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Opinion from pro magicians

Oct 7, 2015
I have been a professional magician for about 5 years now, and am whole-heartedly against the wedding tax that many performers place on their performances.

What is your opinion on the wedding tax?


Elite Member
Sep 13, 2008
You mean charging more for a wedding than you would for any other gig?

Nope. A show has a value. That value doesn't change because the event is important to the people hiring the performer. Unless the performer is providing something extra special that they only do at weddings, it should be the same price as any other gig.

I may also be slightly bias since I got married last year and had to deal with "Wedding tax" on the paying end.


Elite Member
Nov 4, 2014
Orange County, Ca
I am on the fence. I can see both sides of the argument, however i personally do charge more at a wedding than a childs birthday party for example.... I know it sounds messed up, but they are already paying 1,500 for the photographer and dj and what not.... if i rolled up trying to charge 200 they would think i was not professional.

I understand though that it can seem kinda messed up to charge more just because it is a wedding. Same with trade shows. I would charge a different rate for trade shows than i would like a strolling gig.

Lyle Borders

vp of operations // theory11
Team member
Aug 5, 2008
Seattle, WA
My wife makes and decorates cakes. She will charge a LOT more for a wedding cake than she will for a birthday cake - even if (figuratively) the cakes were otherwise identical. Why? The wedding cake has to be PERFECT. Weddings are high stress events, and the clients are expecting an entirely different level of perfection than any other client. If you mess up something for a wedding? There are major consequences. If you mess up something for a birthday party? Most people laugh it off and you move on.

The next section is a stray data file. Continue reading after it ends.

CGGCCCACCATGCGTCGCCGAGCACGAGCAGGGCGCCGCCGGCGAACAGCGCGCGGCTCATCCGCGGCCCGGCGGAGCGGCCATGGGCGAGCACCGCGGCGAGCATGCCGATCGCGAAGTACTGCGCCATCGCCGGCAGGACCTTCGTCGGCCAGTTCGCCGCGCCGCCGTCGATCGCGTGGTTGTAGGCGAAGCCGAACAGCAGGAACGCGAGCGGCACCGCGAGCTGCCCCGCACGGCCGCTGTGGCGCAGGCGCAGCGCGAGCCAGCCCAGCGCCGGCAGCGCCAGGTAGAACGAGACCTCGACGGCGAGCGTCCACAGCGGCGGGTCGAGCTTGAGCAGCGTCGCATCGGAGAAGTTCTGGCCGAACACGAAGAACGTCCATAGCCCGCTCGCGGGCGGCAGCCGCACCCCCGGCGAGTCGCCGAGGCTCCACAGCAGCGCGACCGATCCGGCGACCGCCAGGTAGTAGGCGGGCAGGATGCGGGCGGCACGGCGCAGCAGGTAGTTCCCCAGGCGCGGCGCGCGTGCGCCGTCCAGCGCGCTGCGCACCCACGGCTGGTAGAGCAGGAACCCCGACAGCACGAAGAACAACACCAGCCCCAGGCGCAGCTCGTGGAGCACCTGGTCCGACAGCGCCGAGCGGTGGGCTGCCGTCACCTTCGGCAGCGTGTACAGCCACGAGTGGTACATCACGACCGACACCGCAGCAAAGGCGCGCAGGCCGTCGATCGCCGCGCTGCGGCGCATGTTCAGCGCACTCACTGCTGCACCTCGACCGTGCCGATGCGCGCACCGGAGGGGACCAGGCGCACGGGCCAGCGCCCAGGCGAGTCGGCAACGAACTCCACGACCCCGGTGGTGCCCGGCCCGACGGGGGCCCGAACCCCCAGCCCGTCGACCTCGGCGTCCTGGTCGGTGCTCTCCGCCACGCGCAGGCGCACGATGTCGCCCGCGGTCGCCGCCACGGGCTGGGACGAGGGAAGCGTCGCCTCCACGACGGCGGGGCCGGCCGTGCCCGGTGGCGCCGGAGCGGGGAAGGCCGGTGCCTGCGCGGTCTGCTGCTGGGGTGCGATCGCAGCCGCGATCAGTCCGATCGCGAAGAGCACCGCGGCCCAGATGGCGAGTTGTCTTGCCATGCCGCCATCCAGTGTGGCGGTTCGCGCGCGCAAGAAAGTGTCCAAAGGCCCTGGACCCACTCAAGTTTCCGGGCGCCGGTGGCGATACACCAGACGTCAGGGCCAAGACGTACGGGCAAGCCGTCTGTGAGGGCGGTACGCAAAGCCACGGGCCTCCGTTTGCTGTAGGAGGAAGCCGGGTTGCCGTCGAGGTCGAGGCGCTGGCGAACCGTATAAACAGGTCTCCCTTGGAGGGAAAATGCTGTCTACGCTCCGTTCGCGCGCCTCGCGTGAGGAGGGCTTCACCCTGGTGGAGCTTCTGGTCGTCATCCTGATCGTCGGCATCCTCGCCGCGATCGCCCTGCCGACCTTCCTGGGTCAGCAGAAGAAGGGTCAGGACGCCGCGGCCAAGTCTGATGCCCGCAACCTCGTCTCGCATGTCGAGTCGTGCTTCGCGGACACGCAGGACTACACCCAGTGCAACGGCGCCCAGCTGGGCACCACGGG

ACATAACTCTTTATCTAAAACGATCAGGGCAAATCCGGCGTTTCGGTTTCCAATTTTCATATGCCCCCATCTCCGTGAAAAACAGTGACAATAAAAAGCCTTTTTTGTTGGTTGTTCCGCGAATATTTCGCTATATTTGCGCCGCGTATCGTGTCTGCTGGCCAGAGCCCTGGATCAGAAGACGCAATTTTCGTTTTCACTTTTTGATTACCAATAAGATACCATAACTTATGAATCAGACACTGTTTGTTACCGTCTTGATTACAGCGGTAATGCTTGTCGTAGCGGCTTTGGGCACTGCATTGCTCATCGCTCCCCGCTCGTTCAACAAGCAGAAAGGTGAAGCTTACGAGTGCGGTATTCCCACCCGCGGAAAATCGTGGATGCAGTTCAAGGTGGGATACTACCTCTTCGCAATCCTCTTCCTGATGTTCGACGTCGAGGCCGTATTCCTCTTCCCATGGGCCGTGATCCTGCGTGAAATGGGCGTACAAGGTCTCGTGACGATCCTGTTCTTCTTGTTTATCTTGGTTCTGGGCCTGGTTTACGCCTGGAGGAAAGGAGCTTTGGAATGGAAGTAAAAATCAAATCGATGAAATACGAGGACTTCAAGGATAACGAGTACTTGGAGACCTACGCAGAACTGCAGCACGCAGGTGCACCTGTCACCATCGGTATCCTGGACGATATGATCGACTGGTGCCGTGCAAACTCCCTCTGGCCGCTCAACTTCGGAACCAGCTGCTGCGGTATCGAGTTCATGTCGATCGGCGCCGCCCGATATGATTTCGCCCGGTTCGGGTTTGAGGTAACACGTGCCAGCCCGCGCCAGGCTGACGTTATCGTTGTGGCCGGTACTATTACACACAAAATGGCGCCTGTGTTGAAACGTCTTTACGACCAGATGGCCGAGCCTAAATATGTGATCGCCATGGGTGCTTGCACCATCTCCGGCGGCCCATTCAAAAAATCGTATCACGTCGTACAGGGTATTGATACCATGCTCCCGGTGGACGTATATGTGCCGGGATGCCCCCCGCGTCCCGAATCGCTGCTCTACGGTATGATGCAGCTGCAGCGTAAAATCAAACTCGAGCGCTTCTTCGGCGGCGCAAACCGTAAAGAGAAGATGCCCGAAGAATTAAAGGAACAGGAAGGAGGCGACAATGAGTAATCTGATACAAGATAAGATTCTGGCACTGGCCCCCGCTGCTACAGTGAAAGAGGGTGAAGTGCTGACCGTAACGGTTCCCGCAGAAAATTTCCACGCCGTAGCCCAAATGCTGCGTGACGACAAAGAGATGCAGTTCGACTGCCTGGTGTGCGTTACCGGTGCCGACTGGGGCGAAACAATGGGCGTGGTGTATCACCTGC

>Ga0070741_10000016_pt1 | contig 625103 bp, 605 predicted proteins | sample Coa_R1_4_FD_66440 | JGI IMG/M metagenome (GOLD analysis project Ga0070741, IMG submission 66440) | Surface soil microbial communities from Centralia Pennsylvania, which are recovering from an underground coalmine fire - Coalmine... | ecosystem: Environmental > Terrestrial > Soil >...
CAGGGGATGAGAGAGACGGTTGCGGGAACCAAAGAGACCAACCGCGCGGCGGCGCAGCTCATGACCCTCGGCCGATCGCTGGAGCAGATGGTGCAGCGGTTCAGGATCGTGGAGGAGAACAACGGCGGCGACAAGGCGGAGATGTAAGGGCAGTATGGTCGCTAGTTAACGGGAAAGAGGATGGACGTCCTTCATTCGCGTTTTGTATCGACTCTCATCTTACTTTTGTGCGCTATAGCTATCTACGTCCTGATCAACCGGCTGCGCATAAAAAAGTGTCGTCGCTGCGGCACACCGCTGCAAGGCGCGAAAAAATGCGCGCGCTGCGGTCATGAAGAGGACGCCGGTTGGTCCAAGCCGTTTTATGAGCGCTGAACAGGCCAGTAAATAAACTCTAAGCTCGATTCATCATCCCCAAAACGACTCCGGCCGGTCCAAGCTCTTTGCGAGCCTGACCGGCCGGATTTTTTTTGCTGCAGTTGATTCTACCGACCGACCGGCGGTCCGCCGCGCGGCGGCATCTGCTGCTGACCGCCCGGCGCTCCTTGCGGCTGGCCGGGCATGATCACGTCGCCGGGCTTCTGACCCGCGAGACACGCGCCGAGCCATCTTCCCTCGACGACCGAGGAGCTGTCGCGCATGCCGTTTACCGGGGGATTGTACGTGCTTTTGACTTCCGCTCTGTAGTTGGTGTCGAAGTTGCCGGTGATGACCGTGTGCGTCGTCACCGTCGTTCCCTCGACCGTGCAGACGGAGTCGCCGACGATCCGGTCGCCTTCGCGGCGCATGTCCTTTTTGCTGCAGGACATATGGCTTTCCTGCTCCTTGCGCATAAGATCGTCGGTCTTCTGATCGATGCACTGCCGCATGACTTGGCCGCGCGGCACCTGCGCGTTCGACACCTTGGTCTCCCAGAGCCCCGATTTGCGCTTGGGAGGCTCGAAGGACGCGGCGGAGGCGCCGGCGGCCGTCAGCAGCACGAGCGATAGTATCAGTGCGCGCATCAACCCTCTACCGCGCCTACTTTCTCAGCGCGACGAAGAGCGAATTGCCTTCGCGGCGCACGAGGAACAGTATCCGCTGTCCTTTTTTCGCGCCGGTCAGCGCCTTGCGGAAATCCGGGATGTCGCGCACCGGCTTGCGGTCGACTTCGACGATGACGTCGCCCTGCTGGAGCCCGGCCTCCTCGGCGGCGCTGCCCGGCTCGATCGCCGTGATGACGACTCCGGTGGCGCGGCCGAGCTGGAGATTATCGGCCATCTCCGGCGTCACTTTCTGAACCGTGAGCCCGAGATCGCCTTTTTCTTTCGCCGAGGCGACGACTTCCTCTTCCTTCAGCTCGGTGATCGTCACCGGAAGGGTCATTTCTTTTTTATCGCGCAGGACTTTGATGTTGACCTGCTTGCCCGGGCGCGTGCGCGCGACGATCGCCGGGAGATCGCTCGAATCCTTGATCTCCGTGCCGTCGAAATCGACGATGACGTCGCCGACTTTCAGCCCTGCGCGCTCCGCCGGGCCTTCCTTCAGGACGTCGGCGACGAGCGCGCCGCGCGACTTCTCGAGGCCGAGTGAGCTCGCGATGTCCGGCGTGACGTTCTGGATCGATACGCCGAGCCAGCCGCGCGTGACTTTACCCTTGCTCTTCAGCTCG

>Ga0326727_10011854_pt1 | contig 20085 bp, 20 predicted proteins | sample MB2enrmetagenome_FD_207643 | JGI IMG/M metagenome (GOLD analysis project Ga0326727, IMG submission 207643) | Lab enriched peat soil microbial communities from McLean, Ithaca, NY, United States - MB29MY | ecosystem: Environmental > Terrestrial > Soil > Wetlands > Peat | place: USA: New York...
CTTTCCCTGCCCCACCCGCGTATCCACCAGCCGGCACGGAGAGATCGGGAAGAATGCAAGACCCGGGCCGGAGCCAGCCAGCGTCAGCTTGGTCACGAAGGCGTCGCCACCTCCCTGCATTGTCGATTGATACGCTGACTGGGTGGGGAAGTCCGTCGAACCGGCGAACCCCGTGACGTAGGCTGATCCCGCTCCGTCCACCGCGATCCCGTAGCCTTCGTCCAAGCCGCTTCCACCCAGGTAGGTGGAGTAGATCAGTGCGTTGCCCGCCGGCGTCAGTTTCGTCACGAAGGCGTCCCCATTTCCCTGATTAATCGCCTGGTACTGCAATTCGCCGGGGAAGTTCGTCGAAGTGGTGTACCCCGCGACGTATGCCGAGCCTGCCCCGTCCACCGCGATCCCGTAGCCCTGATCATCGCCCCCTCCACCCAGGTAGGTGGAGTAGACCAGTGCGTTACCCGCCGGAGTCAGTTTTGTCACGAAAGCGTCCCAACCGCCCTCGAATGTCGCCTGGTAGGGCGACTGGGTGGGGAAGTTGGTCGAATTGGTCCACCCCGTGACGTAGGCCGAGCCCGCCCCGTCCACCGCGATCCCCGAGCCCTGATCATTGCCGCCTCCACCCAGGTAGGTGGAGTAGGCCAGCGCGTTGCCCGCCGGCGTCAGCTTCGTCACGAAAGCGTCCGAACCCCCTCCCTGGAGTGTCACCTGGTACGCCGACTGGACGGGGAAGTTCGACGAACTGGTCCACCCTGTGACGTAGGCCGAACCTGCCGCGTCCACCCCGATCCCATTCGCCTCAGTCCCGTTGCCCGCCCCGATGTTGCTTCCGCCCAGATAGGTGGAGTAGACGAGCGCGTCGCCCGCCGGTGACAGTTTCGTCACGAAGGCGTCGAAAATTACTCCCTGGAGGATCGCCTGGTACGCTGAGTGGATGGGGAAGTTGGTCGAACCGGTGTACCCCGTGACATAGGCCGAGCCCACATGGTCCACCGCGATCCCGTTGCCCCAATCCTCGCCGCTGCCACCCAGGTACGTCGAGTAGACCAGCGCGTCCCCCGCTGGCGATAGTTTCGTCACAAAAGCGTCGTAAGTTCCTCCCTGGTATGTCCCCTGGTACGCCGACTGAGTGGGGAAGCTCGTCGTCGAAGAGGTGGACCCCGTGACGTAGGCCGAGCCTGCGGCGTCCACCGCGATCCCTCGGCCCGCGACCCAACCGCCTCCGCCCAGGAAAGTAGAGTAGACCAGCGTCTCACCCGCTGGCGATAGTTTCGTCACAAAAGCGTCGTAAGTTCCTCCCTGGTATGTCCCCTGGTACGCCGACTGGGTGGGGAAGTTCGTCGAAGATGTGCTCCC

If you are putting the same amount of preparation into a birthday performance and a wedding performance, either you are severely underestimating the needed preparation for the wedding, or I admire how much work you are willing to put into a birthday party.

Trade shows would be, to a lesser extent, the same sort of thing. Charge more because the work, stress, and preparation are higher. Don't under-value your time.

// L


Elite Member
Sep 13, 2008
I admire how much work you are willing to put into a birthday party.

I'll take that as a compliment, thank you.

I think of it this way: If I am hired to do a show, I am trying to create a unique life experience for every person in the audience. The only difference between a wedding and a birthday party from that perspective is what the people are wearing.

As I said previously, a show has a value. If you feel the need to charge more because you're going to be preparing more for a wedding, perhaps one should raise their base price and learn to prepare that much for every gig?


forum moderator / t11
Elite Member
Sep 14, 2008
Louisville, OH
I've worked a few wedding receptions during cocktail hour(s) and during the reception after the dinner portion.